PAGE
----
Six Tips to Help You Stop Thinking Too Much

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Are you prone to think too much or analyze things too deeply? Do you remember a time when you were presenting an important message, having a discussion with someone that you care about, or going to a party where you met new people? Did you spend the time pondering over what happened and analyzing your responses and interactions? It is normal to have some thoughts, but overthinking can make it more difficult.

If a particular event, thought or idea dominates your thinking and paralysis sets in, then ruminating can turn into overthinking. Of course, sometimes it’s helpful to dissect and analyze moments from the past to learn and improve for the future. Overthinking can make it difficult to take positive steps, but instead you remain stuck in the past. Sometimes these thoughts are distracting, and can feel like they’re taking control of your life.

Some strategies that can help you stop overthinking

An indication that you may have a mental illness such as anxiety or depression is overthinking. So while it’s not always a clear indicator that something more serious is going on, it is definitely worthwhile keeping in the back of your mind.[1] If you’re trying to putting an end to your overthinking, try these six tips:

1. Practice Mindfulness

First, you have to recognize that your overthinking is a problem. Mindfulness allows you to become more aware of your thoughts and feelings. Listen to what is happening in your own inner world and take time to do so.

2. Recognize and solve the problem

Anxiety about the future or stress about what other people think can cause excessive thinking. Anxiety can be addressed by getting to the root of the issue.

3. Improve your self-confidence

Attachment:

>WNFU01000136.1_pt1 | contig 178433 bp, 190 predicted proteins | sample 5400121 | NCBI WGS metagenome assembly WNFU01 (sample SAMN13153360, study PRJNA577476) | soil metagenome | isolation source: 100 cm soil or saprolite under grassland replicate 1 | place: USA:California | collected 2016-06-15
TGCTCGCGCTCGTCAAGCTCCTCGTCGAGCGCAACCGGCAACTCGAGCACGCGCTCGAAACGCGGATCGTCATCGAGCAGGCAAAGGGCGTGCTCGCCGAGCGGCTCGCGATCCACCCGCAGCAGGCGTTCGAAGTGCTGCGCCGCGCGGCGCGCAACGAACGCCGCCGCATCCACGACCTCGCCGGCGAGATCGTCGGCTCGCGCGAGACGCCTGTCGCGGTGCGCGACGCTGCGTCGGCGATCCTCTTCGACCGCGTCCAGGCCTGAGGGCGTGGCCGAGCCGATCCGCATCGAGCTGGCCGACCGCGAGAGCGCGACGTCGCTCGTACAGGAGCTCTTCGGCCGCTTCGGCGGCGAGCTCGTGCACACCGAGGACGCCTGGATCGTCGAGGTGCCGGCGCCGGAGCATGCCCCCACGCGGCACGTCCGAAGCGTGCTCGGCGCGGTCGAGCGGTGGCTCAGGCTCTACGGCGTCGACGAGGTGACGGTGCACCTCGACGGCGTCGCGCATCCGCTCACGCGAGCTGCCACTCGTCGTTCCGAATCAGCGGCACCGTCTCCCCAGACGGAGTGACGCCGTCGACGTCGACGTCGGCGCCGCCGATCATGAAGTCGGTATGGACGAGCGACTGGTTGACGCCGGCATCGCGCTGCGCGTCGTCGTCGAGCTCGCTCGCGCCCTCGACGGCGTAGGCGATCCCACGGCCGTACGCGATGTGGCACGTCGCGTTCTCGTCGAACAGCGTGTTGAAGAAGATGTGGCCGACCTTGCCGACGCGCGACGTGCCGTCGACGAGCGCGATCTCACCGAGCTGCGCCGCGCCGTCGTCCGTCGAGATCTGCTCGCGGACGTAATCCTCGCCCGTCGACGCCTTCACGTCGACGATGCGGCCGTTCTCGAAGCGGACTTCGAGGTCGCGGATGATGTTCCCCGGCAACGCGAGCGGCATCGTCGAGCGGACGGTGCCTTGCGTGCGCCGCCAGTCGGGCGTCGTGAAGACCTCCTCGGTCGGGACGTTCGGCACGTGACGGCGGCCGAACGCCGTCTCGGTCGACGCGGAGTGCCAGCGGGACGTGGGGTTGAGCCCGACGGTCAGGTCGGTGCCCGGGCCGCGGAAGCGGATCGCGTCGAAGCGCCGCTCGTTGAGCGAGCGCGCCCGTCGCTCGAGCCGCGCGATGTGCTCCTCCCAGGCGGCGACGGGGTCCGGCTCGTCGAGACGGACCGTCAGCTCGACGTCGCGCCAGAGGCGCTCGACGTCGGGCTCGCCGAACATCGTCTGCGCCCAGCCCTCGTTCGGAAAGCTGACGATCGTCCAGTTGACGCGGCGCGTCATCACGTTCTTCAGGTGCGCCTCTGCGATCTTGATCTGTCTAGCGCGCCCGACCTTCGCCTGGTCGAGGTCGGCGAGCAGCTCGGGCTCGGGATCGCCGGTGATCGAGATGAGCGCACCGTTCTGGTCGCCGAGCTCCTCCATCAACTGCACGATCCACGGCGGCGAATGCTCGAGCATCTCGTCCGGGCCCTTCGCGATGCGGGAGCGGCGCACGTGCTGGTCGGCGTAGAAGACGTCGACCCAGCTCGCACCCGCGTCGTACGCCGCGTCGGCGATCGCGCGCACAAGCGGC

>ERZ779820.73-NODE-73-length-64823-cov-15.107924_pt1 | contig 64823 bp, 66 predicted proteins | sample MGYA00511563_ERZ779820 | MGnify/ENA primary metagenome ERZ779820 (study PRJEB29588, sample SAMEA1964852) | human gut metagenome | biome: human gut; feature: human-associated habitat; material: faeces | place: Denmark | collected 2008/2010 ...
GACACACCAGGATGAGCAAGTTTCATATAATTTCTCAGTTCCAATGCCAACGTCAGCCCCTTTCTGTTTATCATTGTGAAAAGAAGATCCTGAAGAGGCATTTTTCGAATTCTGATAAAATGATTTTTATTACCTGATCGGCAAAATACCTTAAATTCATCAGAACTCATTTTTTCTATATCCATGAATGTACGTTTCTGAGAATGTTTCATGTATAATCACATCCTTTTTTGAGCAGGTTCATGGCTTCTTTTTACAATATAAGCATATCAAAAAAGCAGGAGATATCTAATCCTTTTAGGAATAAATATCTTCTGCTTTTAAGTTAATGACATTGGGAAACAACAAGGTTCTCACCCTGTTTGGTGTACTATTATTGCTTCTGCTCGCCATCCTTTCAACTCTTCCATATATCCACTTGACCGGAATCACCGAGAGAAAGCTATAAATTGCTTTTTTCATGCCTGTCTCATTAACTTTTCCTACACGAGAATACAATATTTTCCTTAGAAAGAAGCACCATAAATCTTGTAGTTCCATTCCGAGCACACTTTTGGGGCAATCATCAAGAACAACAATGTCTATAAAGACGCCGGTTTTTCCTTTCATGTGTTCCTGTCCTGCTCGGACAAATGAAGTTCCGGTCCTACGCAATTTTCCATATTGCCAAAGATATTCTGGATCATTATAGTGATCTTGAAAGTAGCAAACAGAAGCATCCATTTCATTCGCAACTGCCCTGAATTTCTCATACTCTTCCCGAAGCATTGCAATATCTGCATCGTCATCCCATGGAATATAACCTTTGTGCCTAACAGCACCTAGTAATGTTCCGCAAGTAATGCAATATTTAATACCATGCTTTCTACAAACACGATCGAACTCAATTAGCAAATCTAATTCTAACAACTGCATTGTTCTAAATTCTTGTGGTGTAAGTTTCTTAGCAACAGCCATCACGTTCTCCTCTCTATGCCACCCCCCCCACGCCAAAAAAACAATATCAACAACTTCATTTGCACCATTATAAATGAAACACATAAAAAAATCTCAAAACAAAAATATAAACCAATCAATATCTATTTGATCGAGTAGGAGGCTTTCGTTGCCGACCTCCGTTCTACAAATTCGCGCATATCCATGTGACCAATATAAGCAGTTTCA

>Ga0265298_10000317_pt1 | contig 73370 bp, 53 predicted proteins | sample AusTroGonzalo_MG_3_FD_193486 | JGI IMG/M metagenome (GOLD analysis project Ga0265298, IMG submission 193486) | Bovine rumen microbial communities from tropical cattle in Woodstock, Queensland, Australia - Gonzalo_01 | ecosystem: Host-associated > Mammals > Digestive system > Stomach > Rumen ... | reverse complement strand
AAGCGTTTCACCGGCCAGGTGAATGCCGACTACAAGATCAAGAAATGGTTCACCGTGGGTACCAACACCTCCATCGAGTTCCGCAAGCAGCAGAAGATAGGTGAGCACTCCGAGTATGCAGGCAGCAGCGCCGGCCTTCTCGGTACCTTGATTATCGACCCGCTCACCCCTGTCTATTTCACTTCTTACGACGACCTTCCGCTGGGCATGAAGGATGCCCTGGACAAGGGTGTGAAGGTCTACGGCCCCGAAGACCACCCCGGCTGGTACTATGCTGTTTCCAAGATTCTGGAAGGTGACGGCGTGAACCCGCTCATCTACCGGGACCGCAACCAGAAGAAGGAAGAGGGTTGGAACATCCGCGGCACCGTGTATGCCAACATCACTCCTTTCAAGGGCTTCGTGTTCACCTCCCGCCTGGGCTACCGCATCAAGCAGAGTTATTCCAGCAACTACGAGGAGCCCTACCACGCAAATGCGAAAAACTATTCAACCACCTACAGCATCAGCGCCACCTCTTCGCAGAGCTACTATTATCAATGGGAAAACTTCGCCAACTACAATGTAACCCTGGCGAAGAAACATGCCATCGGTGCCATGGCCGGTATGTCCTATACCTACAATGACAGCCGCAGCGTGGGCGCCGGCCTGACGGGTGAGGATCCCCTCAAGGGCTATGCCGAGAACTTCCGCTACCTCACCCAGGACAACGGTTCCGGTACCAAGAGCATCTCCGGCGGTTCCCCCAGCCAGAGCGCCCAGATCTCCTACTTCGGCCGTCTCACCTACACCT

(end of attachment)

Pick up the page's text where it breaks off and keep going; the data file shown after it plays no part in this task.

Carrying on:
Overthinking can come from insecurities you have about yourself. If you are confident in your own abilities, you’re less likely to ruminate on mistakes you may have made in the past or conversations you have had. This will help you feel confident in your abilities and give you the confidence to go forward.

4. Start small

Do you ever feel overwhelmed by the sheer volume of work that is required to finish a project? You can break down the task into more manageable parts to stop worrying about how to get it done. Don’t get bogged down in details or stress about the project. Instead, focus your attention on what is happening now and take steps to move forward.

5. Remain accountable

It is difficult for people to see negative patterns and take positive steps. A support network can be a great help in bringing attention to the times when you’re overthinking. Be loved ones are there to remind you that it is okay to overthink and be able help you move on.

6. Look for professional assistance

Professional help may be necessary if you notice that you are paralyzing yourself with your inability to think clearly or analyze things critically. A therapist may be able to help you recognize the causes of overthinking, and offer tools that will allow you to manage it.

Final Thoughts

Overthinking can disrupt your peace of mind and mental health as well as daily life.[2] But it doesn’t have to. Be kind to yourself if you find yourself thinking too much. Next, you can start using the strategies mentioned. You will find a way to make your life easier and happier by learning these techniques or seeking professional assistance.


  • Kaiser, B. N., Haroz, E. E., Kohrt, B. A., Bolton, P. A., Bass, J. K., & Hinton, D. E. (2015). “Thinking too much”: A systematic review of a common idiom of distress. Social science & medicine (1982), 147, 170–183.
  • Jamshaid, S., Malik, N., Haider, A.A., Adnan, Jamshed, K., & Jamshad, S. (2020). Overthinking Hurts – Rumination, Worry, and Mental Health in International Students from China During the Covid-19 Pandemic. Proceedings of the International Joint Conference on Arts and Humanities (IJCAH 2020), 17-24.
  • Michelle is a Licensed Marriage & Family Therapist working as a counselor for students, faculty, and staff at Abilene Christian University in Texas. ACU works with her to bridge the gap between mental and physical health. Michelle owned her private Austin practice where she served a wide range of clients, from couples to families.

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